To demonstrate the practicality of the synthetic method, two types of transformations, proceeding through 1,5-HAT or the β-C-C cleavage pathway were carried out under the standard conditions, giving synthetically useful yields (Scheme 4).
The radical trapping experiment using 1,1-diphenylethylene as radical scavenger was carried out (Scheme 5). The reaction was almost completely inhibited, leading to trace amounts of 3a and the vinylation adduct detected by HRMS. The result may suggest the involvement of alkoxy radical in the transformation.
The UV-VIS experiments were conducted to probe the formation of photo-absorbing species in the reaction (Scheme 6A). The interaction of PhI, m-CPBA, HBF4, and 2a generated a new species which displayed weak light absorption above 420 nm region. It suggested the possible energy transfer from blue LED to the new species which triggered the homolysis of I–O bond to generate alkoxy radical [
Based on the experimental results and previous reports, proposed mechanistic pathways are shown in Scheme 6B. Initially, the mixture of iodobenzene, m-CPBA and HBF4 generates a hypervalent species (A) [
] and m-chlorobenzoic acid (m-CBA). The formation of [Ph-I-OH]+ species could be evidenced by HRMS analysis (see the SI). Interaction between A and aliphatic alcohol gives rise to an intermediate (B) with reactive iodine-oxygen bonds, which then undergoes homolysis under blue light irradiation to deliver alkoxy radical (C) (from 2a) or D (from 4a) [
]. Meanwhile, iodobenzene is regenerated, continuing the catalytic cycle. The conversion of C to E via 1,5-HAT or D to F via β-C-C scission and subsequent interception of the alkyl radical (E or F) by the protonated heteroarene (G) gives rise to radical cation H or I, respectively. Single-electron oxidation of H or I by excess m-CPBA furnishes the final product 3a or 5a.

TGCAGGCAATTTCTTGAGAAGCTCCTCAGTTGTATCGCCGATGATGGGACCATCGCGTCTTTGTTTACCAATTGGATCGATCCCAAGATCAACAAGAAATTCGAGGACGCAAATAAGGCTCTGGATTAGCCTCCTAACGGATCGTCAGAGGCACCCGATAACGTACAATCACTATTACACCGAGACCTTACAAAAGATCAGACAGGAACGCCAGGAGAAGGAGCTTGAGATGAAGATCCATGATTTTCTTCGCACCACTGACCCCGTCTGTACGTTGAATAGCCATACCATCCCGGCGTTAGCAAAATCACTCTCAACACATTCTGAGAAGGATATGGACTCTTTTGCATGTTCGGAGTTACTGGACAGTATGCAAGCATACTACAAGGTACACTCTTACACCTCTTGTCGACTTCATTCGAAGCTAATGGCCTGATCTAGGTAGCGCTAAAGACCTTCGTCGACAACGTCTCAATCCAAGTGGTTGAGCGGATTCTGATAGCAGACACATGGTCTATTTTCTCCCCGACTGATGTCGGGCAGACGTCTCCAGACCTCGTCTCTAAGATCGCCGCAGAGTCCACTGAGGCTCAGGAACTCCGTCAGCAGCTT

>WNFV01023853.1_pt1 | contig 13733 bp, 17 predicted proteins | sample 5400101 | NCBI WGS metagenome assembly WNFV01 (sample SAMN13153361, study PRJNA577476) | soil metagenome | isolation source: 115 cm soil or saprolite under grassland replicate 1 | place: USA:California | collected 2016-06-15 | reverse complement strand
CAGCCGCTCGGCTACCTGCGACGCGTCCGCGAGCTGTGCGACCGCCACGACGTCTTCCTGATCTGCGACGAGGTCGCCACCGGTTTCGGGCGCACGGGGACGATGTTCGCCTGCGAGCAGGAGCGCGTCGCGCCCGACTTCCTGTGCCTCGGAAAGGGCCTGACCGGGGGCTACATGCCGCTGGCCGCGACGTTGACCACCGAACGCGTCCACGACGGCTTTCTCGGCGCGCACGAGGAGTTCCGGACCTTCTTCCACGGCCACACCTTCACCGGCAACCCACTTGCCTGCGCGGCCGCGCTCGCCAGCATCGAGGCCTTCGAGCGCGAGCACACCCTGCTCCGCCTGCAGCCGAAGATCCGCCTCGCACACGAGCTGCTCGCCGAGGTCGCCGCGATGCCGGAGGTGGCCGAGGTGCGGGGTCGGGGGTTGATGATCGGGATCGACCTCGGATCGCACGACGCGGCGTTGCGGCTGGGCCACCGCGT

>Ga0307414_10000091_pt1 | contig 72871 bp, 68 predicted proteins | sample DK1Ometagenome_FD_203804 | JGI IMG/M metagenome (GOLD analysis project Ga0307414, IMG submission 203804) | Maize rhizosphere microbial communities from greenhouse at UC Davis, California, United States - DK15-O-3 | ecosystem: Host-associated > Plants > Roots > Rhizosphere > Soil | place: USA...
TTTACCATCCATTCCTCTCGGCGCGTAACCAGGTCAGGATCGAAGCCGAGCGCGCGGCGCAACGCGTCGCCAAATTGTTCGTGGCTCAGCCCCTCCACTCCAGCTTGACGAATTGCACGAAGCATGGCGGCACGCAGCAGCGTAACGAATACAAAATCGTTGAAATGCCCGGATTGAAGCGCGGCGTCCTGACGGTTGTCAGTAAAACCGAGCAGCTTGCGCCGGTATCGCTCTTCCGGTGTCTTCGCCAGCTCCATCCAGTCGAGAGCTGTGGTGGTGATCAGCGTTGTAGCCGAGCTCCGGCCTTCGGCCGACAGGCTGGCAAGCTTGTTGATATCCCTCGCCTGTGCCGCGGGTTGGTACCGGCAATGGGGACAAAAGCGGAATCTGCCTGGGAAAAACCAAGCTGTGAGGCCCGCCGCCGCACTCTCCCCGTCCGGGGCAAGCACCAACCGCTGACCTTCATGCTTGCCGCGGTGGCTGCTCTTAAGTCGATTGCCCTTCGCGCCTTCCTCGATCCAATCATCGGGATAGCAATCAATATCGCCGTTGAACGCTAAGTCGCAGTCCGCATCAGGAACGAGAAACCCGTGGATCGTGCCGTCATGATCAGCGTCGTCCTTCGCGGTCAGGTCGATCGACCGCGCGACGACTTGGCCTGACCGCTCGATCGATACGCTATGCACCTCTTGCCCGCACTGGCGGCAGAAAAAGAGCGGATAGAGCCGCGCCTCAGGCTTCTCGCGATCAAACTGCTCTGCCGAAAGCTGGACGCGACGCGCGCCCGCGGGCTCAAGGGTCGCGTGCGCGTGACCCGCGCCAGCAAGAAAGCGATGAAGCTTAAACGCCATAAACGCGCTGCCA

We are reporting an unprecedented protocol of iodobenzene-catalyzed Minisci-type reactions. The radical heteroarylation of C–H and C–C bonds in aliphatic alcohols proceeds readily under visible-light irradiation, and the inexpensive m-CPBA oxidizes iodobenzene to hypervalent iodine species, perpetuating the catalytic cycle. Many Minisci-type adducts have been obtained in synthetically useful yields. The protocol has many merits, including the use of a non-metallic organocatalyst, broad substrate scope, excellent regioselectivity, ability to expand the scale, and direct functionalization of complex structures. It should be mentioned that iodobenzene-catalyzed radical transformation is at a very early stage, and this approach opens up a new avenue for this research area.
Data will be made available on request.
Declaration of competing interest
The authors declare that they have no known competing financial interests or personal relationships that could have appeared to influence the work reported in this paper.
The authors are grateful for the financial support from the National Natural Science Foundation of China (Grant no. 21971173 , 22001185 , 22171201 ), the Project of Scientific and Technologic Infrastructure of Suzhou ( SZS201905 ), and the Priority Academic Program Development of Jiangsu Higher Education Institutions (PAPD).
Appendix A. Supplementary data
The following is the Supplementary data to this article: